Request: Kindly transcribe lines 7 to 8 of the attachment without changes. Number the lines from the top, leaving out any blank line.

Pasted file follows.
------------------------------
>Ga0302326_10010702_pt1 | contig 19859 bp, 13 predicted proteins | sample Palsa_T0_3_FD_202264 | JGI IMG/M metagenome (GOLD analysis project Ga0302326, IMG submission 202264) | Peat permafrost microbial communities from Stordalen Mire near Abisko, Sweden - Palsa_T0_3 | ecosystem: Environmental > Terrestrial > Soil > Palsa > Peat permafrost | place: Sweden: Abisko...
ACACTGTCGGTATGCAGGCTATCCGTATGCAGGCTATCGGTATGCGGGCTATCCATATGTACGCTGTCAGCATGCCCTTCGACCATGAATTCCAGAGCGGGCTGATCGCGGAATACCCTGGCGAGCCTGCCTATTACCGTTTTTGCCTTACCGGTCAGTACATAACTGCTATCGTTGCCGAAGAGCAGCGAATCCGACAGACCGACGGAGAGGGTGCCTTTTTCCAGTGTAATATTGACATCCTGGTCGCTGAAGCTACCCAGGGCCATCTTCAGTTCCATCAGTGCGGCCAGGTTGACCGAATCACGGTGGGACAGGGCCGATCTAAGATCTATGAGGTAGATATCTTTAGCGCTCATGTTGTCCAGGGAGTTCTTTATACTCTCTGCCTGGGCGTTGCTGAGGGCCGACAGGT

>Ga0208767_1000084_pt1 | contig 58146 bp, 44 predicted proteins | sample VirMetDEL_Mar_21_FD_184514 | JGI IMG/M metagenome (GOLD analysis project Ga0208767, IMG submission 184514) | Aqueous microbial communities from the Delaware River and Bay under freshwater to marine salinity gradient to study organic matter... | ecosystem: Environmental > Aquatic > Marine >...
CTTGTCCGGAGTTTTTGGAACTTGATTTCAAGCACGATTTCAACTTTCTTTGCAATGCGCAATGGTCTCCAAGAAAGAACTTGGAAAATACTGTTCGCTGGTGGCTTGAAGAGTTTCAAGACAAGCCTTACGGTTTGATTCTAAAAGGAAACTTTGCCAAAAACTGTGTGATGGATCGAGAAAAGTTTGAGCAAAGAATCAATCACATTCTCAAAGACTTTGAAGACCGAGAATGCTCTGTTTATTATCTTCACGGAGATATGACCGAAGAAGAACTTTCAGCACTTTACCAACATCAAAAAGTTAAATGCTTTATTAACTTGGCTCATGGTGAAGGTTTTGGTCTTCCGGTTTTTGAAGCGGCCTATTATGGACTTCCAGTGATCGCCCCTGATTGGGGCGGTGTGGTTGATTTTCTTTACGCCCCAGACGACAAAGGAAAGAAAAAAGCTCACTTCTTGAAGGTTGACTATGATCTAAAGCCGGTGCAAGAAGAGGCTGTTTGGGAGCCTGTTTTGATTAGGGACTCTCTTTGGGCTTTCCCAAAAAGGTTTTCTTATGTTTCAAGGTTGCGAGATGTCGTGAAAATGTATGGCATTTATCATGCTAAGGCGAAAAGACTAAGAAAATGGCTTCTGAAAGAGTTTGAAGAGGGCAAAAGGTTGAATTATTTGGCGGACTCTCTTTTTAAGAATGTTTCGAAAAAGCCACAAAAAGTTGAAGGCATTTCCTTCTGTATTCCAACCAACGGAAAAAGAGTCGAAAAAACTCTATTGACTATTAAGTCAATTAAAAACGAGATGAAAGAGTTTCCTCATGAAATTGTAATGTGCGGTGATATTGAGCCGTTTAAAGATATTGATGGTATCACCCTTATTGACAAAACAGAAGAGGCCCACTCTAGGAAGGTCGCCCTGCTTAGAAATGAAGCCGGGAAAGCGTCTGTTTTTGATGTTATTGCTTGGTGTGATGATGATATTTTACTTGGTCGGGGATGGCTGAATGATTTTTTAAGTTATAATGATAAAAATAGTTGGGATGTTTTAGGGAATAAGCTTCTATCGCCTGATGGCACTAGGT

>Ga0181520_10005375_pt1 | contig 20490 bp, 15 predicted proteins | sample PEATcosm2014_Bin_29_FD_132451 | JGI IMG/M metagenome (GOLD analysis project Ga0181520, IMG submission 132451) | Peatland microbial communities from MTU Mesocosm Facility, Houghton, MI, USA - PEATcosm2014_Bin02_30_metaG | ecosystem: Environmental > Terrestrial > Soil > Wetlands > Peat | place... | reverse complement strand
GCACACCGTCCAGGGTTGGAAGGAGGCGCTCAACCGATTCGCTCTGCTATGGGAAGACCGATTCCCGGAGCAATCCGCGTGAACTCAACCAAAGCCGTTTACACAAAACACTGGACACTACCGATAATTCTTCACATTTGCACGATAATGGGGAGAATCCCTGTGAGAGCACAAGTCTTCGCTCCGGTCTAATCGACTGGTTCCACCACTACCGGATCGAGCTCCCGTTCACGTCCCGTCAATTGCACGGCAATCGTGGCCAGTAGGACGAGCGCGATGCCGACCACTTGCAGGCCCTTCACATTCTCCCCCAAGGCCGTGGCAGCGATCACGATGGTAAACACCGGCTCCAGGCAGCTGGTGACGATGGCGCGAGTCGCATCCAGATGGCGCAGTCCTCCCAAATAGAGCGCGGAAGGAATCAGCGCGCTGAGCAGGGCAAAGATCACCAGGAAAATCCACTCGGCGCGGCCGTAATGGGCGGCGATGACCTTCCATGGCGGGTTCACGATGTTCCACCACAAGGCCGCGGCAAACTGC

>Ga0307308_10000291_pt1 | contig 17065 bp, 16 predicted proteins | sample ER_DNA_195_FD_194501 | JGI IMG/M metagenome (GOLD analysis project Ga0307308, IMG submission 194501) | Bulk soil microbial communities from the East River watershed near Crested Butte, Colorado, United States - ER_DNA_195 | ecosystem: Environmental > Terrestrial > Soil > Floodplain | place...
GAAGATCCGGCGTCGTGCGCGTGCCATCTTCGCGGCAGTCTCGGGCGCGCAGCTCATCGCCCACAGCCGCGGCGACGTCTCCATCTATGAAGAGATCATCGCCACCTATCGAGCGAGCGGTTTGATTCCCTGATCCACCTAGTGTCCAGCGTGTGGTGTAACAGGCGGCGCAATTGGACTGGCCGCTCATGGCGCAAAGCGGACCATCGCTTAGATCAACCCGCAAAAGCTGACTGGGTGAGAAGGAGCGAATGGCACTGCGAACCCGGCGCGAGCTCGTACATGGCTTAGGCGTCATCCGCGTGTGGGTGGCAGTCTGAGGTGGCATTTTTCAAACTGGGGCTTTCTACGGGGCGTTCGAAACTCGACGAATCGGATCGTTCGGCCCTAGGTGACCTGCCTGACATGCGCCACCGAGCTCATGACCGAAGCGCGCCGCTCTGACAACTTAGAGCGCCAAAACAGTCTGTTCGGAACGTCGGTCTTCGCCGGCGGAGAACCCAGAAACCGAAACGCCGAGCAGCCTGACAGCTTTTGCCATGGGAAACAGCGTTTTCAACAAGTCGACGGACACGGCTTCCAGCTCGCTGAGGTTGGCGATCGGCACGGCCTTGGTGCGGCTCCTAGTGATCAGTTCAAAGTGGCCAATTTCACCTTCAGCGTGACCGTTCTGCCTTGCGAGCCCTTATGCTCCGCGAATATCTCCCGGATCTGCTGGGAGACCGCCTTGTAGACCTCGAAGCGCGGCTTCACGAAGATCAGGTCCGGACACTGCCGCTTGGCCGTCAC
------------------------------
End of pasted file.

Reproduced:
>Ga0307308_10000291_pt1 | contig 17065 bp, 16 predicted proteins | sample ER_DNA_195_FD_194501 | JGI IMG/M metagenome (GOLD analysis project Ga0307308, IMG submission 194501) | Bulk soil microbial communities from the East River watershed near Crested Butte, Colorado, United States - ER_DNA_195 | ecosystem: Environmental > Terrestrial > Soil > Floodplain | place...
GAAGATCCGGCGTCGTGCGCGTGCCATCTTCGCGGCAGTCTCGGGCGCGCAGCTCATCGCCCACAGCCGCGGCGACGTCTCCATCTATGAAGAGATCATCGCCACCTATCGAGCGAGCGGTTTGATTCCCTGATCCACCTAGTGTCCAGCGTGTGGTGTAACAGGCGGCGCAATTGGACTGGCCGCTCATGGCGCAAAGCGGACCATCGCTTAGATCAACCCGCAAAAGCTGACTGGGTGAGAAGGAGCGAATGGCACTGCGAACCCGGCGCGAGCTCGTACATGGCTTAGGCGTCATCCGCGTGTGGGTGGCAGTCTGAGGTGGCATTTTTCAAACTGGGGCTTTCTACGGGGCGTTCGAAACTCGACGAATCGGATCGTTCGGCCCTAGGTGACCTGCCTGACATGCGCCACCGAGCTCATGACCGAAGCGCGCCGCTCTGACAACTTAGAGCGCCAAAACAGTCTGTTCGGAACGTCGGTCTTCGCCGGCGGAGAACCCAGAAACCGAAACGCCGAGCAGCCTGACAGCTTTTGCCATGGGAAACAGCGTTTTCAACAAGTCGACGGACACGGCTTCCAGCTCGCTGAGGTTGGCGATCGGCACGGCCTTGGTGCGGCTCCTAGTGATCAGTTCAAAGTGGCCAATTTCACCTTCAGCGTGACCGTTCTGCCTTGCGAGCCCTTATGCTCCGCGAATATCTCCCGGATCTGCTGGGAGACCGCCTTGTAGACCTCGAAGCGCGGCTTCACGAAGATCAGGTCCGGACACTGCCGCTTGGCCGTCAC